Scottish inventor Alexander Bell has earned the distinction, somewhat late in his career, of having his voice preserved in the world's oldest recording.
For years, that record was held by Thomas Edison, who in 1888, when he was not trying to ruin Nikola Tesla for being cleverer than him, recorded his voice on a phonograph.
Bell made a recording in 1885 on a rare experimental phonograph which used a wax and cardboard disk. Edison used embossed foil, while Bell tested a variety of materials, including paper, plaster, metal, wax and cardboard.
Bell's four to 14-inch discs were thought to be "mute artifacts" because they were too fragile to play.
However, Lawrence Berkeley National Laboratory physicist Carl Haber, National Museum of American History curator Carlene Stephens and Library of Congress digital conversion specialist Peter Alyea used laser technology to salvage the voice of Bell. The audio recovered has Bell say, "In witness whereof -- hear my voice, Alexander Graham Bell".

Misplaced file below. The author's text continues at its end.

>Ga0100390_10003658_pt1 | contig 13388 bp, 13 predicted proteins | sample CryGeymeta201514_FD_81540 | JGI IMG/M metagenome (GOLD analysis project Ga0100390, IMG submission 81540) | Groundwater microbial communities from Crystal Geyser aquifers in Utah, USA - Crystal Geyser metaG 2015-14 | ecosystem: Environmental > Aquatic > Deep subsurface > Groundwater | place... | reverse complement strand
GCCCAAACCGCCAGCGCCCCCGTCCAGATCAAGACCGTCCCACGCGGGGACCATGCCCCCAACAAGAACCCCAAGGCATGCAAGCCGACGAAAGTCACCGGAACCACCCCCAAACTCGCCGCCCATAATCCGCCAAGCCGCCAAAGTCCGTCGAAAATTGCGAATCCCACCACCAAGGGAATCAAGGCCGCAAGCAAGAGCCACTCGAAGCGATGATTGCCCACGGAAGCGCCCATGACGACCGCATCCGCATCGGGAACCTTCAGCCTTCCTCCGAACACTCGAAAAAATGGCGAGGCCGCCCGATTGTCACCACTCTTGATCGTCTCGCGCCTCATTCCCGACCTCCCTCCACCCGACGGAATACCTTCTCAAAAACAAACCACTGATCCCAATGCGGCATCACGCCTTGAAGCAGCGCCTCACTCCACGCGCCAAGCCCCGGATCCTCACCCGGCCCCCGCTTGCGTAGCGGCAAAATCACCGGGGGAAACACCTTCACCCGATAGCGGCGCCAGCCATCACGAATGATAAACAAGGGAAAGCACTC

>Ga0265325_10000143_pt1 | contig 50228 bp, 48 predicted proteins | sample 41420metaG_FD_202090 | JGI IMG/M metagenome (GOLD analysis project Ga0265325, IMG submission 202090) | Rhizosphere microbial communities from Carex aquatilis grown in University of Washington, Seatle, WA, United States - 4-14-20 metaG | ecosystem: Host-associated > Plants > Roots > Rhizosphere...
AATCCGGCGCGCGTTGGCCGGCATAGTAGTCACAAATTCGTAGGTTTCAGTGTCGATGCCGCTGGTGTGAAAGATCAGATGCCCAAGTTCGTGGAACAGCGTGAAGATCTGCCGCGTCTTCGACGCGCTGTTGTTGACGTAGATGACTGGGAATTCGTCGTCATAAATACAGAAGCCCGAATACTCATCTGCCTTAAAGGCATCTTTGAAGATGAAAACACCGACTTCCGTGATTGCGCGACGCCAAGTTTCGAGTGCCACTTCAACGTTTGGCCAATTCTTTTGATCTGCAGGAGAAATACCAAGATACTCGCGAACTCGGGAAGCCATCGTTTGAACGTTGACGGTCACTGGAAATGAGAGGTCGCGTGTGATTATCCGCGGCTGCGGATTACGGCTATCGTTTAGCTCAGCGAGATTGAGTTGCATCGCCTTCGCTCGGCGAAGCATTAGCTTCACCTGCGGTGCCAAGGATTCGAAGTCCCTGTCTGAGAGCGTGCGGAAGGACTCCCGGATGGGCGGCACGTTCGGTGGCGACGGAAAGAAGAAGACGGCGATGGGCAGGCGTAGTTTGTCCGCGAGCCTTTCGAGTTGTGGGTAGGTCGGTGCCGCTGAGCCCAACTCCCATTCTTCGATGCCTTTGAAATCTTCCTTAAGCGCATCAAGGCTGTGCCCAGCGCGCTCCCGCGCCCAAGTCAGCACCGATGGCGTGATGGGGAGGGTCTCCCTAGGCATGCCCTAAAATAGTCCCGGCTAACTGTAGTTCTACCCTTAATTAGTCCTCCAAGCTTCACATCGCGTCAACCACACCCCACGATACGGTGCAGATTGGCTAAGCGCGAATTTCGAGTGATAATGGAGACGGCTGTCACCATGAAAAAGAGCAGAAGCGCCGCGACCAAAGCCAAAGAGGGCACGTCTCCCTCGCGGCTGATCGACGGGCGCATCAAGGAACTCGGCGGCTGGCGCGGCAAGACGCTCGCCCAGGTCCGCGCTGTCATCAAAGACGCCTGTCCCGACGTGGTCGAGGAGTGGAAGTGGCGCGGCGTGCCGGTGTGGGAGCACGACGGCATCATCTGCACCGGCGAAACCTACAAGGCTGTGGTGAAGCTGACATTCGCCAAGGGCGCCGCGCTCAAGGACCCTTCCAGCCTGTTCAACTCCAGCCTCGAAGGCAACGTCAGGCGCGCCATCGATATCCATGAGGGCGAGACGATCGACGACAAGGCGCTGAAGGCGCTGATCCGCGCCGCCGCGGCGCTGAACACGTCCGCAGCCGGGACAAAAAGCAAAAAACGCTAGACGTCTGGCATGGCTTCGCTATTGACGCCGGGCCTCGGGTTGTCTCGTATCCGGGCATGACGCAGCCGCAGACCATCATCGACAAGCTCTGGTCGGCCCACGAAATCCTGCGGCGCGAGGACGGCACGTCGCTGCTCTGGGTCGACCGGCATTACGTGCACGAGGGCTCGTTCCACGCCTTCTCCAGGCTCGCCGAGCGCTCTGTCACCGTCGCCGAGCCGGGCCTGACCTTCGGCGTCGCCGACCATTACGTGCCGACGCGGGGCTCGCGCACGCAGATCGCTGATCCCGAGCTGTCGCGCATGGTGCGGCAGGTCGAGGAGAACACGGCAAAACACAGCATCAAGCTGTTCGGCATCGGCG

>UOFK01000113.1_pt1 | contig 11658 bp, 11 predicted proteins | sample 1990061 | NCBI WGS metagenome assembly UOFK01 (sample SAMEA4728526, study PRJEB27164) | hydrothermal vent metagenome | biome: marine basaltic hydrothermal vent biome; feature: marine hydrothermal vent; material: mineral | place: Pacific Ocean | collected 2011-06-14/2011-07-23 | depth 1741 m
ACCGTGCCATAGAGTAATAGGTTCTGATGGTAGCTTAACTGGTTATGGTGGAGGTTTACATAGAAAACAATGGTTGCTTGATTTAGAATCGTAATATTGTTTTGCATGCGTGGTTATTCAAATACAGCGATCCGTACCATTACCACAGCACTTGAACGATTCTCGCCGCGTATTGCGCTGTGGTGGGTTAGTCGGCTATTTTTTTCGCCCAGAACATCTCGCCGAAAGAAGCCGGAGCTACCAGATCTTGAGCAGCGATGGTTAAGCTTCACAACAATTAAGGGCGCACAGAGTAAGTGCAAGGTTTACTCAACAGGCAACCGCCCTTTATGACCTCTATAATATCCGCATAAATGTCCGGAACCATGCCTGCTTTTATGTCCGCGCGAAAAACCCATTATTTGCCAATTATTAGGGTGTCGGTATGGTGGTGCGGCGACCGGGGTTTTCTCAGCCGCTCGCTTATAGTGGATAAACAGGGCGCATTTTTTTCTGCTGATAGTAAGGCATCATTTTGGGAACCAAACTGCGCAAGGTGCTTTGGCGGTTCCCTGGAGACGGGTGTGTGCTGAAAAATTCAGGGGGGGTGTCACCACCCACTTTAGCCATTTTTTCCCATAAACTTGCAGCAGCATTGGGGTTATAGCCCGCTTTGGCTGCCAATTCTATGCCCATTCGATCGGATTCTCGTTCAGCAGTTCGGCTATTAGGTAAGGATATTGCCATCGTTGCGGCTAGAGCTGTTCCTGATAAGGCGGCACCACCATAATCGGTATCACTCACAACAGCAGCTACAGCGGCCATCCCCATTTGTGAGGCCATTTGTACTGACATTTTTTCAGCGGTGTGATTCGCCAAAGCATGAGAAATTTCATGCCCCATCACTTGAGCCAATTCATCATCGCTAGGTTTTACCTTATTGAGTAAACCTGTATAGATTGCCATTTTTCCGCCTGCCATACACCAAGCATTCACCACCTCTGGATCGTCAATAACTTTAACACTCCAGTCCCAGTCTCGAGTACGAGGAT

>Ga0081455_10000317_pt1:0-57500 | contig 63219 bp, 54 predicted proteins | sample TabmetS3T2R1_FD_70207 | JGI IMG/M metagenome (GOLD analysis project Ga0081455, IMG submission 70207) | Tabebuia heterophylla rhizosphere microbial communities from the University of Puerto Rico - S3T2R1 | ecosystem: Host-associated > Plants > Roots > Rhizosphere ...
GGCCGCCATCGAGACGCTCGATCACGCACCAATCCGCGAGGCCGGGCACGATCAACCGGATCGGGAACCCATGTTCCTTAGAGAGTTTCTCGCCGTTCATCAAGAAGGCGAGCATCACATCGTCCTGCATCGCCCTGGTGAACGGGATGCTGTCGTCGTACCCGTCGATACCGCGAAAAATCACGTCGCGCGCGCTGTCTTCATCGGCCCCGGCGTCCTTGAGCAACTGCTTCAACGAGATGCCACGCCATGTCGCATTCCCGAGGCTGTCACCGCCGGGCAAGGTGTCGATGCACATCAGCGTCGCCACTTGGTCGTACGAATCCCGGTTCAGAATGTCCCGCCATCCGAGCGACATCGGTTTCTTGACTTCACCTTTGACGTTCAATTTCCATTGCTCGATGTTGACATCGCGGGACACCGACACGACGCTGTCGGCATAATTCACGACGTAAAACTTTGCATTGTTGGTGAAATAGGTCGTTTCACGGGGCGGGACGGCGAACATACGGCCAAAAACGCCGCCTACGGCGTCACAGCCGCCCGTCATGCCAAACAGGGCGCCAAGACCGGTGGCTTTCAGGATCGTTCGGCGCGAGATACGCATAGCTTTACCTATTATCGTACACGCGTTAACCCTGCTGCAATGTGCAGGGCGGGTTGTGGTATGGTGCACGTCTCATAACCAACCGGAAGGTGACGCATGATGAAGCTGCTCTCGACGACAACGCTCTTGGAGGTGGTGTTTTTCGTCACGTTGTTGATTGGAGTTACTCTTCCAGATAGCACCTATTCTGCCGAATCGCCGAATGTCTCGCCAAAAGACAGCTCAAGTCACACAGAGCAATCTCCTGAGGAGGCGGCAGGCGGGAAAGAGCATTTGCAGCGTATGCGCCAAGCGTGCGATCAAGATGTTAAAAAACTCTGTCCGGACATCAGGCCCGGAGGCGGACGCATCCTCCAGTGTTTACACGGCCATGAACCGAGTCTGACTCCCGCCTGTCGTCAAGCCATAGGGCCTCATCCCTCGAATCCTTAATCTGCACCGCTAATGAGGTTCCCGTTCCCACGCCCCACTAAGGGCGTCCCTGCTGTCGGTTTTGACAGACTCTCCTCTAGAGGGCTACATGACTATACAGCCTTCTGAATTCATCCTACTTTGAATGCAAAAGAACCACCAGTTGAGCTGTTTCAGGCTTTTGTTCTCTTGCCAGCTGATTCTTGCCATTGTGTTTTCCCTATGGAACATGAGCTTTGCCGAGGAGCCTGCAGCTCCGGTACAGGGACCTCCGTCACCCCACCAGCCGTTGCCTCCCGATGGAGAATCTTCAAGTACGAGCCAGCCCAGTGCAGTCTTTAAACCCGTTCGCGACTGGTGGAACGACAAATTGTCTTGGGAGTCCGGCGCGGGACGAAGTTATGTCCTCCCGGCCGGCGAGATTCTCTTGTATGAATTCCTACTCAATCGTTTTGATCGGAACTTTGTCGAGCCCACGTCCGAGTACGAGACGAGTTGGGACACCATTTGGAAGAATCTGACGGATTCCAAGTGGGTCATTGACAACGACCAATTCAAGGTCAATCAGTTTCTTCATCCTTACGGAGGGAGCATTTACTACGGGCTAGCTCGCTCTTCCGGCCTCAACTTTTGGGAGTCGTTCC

The Smithsonian owns more than 400 disks and cylinders used by Bell in his attempts to record sound. Bell was a member of the Smithsonian's Board of Regents, and he donated his laboratory materials to the museum in 1922.
According to the IBT, the technique that the researchers used is called optical scanning and it reconstructing the objects into digital maps. The scientists remove evidence of scratches by filling in the blanks on the computer sound track. The finished digital map is then run through a piece of software that recreates the motion of a stylus moving through the grooves of the disc or cylinder, which reproduces the audio content into a standard sound file.
The fact that Bell does not appear to have a Scottish accent might have something to do with his dad Alexander Melville Bell being a famous elocution teacher. Bell Sr would probably have got Bell Jr to stop rolling his Rs.